There is considerable plot left out of this “Cliff Notes” adaptation of the 1965 Lerner-Lane musical, but its four-member cast manages to convey the essence of the main story line, the ESP-driven romance between angst-ridden clairvoyant, Daisy Gamble (KT Sullivan) and suave but self-serving psychologist Dr. Mark Bruckner (Jeff Harnar). Many of the included numbers are too lightweight and/or programmatic to stand outside the boundaries of a fully staged production; and the understated, backers-audition quality of the performances do not compensate.
With scripts in hand, Sullivan and Harnar wend their way through this tale of the seriously inhibited Daisy who thinks Bruckner is hypnotizing her out of her smoking habit. Instead, the good doctor has discovered the spiritually pliant Daisy can be regressed back to the 18th century into the persona of the magnificently intelligent, free-spirited Englishwoman Melinda, with whom he falls in love. To move the storyline along, Barry Kleinbort narrates as well as filling in on some needed extra characters.
Pianist Christopher Denny adds his voice as Daisy’s fiancee, Warren. Adapter-director Kleinbort alludes to the show’s various subplots in the narration, but that is not enough to support such forgettable ditties as “Hurry! It’s Lovely Up Here,” “Ring Out the Bells,” “The Solicitor’s Song” and “On the S.S. Bernard Cohn.” And the performances are not vivid enough to transcend the material.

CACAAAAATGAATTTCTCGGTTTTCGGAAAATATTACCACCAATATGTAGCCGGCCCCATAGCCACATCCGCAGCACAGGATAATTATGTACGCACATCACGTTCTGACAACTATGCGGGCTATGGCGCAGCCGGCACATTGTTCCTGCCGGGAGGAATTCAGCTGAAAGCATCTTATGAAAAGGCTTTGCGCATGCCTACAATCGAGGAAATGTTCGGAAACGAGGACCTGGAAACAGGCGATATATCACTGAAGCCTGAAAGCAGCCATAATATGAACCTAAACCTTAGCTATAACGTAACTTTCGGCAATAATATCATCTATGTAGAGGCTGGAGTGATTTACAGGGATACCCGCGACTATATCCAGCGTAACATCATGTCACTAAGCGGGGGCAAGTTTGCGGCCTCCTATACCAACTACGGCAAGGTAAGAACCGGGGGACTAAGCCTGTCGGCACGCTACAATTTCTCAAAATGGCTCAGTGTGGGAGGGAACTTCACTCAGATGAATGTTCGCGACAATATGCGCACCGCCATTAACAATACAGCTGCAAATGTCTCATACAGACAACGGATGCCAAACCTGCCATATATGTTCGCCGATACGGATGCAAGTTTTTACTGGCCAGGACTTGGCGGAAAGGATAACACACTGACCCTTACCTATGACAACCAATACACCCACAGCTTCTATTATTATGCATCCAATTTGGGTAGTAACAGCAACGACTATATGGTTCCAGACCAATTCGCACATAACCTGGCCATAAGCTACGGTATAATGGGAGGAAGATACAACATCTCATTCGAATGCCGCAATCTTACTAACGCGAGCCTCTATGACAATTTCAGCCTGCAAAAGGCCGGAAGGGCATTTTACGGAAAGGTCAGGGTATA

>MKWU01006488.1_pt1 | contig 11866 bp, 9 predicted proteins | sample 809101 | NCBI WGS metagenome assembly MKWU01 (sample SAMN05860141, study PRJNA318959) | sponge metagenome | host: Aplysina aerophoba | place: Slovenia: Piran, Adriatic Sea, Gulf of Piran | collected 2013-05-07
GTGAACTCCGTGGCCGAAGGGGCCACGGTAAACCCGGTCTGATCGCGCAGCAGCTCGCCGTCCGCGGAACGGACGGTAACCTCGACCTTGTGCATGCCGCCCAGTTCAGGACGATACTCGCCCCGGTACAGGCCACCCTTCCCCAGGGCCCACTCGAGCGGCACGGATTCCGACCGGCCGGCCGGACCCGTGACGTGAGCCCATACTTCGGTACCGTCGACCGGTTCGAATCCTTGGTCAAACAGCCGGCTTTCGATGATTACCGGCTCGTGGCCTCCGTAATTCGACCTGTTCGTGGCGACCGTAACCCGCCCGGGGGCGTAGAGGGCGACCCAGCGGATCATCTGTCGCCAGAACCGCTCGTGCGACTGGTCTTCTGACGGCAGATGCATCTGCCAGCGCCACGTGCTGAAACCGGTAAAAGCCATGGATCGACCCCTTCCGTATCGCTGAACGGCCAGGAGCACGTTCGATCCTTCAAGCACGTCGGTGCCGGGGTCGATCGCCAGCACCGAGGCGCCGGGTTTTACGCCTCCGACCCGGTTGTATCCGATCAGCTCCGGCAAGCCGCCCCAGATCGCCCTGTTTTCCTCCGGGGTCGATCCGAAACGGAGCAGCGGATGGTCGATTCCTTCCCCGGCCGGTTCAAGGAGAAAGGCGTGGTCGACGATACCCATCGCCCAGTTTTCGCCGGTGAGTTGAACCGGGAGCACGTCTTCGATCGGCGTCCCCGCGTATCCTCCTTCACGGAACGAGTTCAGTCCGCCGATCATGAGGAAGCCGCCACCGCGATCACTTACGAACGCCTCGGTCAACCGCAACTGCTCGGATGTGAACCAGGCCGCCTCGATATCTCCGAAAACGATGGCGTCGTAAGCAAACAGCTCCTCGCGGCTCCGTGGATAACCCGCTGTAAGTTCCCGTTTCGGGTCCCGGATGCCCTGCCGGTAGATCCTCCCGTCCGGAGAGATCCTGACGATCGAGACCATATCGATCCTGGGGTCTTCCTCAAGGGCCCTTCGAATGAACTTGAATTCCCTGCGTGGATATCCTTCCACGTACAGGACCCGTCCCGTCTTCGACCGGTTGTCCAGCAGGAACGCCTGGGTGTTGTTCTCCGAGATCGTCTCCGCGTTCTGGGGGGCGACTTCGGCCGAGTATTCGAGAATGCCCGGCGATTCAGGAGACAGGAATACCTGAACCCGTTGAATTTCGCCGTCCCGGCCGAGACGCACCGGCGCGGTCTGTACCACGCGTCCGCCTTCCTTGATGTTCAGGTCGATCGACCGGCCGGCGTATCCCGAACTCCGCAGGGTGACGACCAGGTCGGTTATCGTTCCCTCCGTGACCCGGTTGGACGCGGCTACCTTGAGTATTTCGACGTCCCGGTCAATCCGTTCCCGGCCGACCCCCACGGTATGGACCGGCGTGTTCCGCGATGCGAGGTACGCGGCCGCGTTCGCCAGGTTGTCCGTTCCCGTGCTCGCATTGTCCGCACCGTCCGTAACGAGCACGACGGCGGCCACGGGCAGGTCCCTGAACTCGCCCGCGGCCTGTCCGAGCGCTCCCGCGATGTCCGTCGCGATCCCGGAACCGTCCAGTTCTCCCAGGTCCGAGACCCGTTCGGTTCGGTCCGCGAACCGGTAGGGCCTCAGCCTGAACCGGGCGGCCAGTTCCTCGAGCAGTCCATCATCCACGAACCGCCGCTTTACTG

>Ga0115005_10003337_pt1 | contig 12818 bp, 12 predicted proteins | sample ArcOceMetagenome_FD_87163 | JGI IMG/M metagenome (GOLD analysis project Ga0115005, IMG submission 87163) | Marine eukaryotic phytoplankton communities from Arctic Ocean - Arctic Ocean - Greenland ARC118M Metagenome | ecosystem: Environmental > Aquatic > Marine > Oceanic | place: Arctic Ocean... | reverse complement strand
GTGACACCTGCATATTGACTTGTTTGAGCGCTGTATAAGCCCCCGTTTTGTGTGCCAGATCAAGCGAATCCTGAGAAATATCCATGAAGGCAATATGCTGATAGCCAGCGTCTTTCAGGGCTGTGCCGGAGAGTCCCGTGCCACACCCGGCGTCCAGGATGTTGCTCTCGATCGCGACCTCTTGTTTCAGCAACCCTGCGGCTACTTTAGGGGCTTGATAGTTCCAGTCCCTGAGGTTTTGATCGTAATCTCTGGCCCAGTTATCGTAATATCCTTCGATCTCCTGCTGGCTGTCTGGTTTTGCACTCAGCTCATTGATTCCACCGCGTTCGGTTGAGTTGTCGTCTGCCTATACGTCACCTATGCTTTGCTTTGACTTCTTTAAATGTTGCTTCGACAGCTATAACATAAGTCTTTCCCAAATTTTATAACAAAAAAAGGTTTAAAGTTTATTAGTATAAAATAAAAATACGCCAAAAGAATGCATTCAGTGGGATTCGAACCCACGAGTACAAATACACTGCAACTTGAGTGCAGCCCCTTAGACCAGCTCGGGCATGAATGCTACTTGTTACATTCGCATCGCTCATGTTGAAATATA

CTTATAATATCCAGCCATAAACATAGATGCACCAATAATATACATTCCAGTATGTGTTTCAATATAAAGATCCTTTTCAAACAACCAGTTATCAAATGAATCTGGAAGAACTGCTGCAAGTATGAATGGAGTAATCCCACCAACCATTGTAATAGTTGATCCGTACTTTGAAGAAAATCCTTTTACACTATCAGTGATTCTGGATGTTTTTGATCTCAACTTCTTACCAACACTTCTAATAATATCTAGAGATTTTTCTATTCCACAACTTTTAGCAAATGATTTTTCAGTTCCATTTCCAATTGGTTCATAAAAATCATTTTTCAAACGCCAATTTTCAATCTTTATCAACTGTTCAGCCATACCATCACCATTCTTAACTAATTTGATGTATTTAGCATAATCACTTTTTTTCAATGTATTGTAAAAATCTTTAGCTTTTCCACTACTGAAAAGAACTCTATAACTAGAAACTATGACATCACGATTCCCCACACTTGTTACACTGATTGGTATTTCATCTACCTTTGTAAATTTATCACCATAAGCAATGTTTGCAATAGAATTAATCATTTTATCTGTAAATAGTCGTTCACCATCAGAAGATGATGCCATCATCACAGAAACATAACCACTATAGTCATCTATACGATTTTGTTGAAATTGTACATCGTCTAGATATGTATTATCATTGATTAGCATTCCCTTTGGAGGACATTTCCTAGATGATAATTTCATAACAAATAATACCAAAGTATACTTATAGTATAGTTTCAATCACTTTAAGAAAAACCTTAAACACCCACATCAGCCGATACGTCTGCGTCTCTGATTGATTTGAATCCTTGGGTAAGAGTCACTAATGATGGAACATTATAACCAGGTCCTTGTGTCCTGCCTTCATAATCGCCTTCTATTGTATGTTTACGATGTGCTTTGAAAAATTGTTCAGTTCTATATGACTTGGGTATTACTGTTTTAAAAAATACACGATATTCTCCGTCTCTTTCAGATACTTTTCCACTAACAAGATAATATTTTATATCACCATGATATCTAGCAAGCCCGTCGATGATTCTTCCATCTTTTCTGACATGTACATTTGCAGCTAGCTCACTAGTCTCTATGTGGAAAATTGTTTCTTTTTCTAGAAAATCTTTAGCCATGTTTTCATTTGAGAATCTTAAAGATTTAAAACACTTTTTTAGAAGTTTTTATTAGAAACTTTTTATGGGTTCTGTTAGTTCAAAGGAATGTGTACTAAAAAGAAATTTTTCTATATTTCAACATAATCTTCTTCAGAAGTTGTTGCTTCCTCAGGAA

The strongest member of the ensemble is the deftly comedic Sullivan, who segues nicely between the insecure, working-girl persona of Daisy and the imperious Melinda. She also gives emotion-tugging renditions to a pair of the better ballads from the show, “Love With All the Trimmings” and “What Did I Have That I Don’t Have.”
The velvet-voiced Harnar has the best songs, crooning his way beautifully through the title tune, “On a Clear Day,” and offering a buoyant, hard-driving “Come Back to Me.” His characterization of Dr. Bruckner, however, never gets beyond the level of an intelligent reading of the script, failing to communicate any real personality or involvement with the other characters.